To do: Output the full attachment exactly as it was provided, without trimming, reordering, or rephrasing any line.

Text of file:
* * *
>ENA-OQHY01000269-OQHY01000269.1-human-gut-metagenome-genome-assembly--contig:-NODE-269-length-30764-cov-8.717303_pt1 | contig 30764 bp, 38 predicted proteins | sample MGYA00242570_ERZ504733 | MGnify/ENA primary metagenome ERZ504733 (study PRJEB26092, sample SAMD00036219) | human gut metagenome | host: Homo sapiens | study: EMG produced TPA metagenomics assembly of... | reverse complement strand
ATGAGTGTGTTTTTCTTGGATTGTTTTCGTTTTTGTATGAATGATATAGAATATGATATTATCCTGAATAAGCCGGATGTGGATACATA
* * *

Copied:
>ENA-OQHY01000269-OQHY01000269.1-human-gut-metagenome-genome-assembly--contig:-NODE-269-length-30764-cov-8.717303_pt1 | contig 30764 bp, 38 predicted proteins | sample MGYA00242570_ERZ504733 | MGnify/ENA primary metagenome ERZ504733 (study PRJEB26092, sample SAMD00036219) | human gut metagenome | host: Homo sapiens | study: EMG produced TPA metagenomics assembly of... | reverse complement strand
ATGAGTGTGTTTTTCTTGGATTGTTTTCGTTTTTGTATGAATGATATAGAATATGATATTATCCTGAATAAGCCGGATGTGGATACATA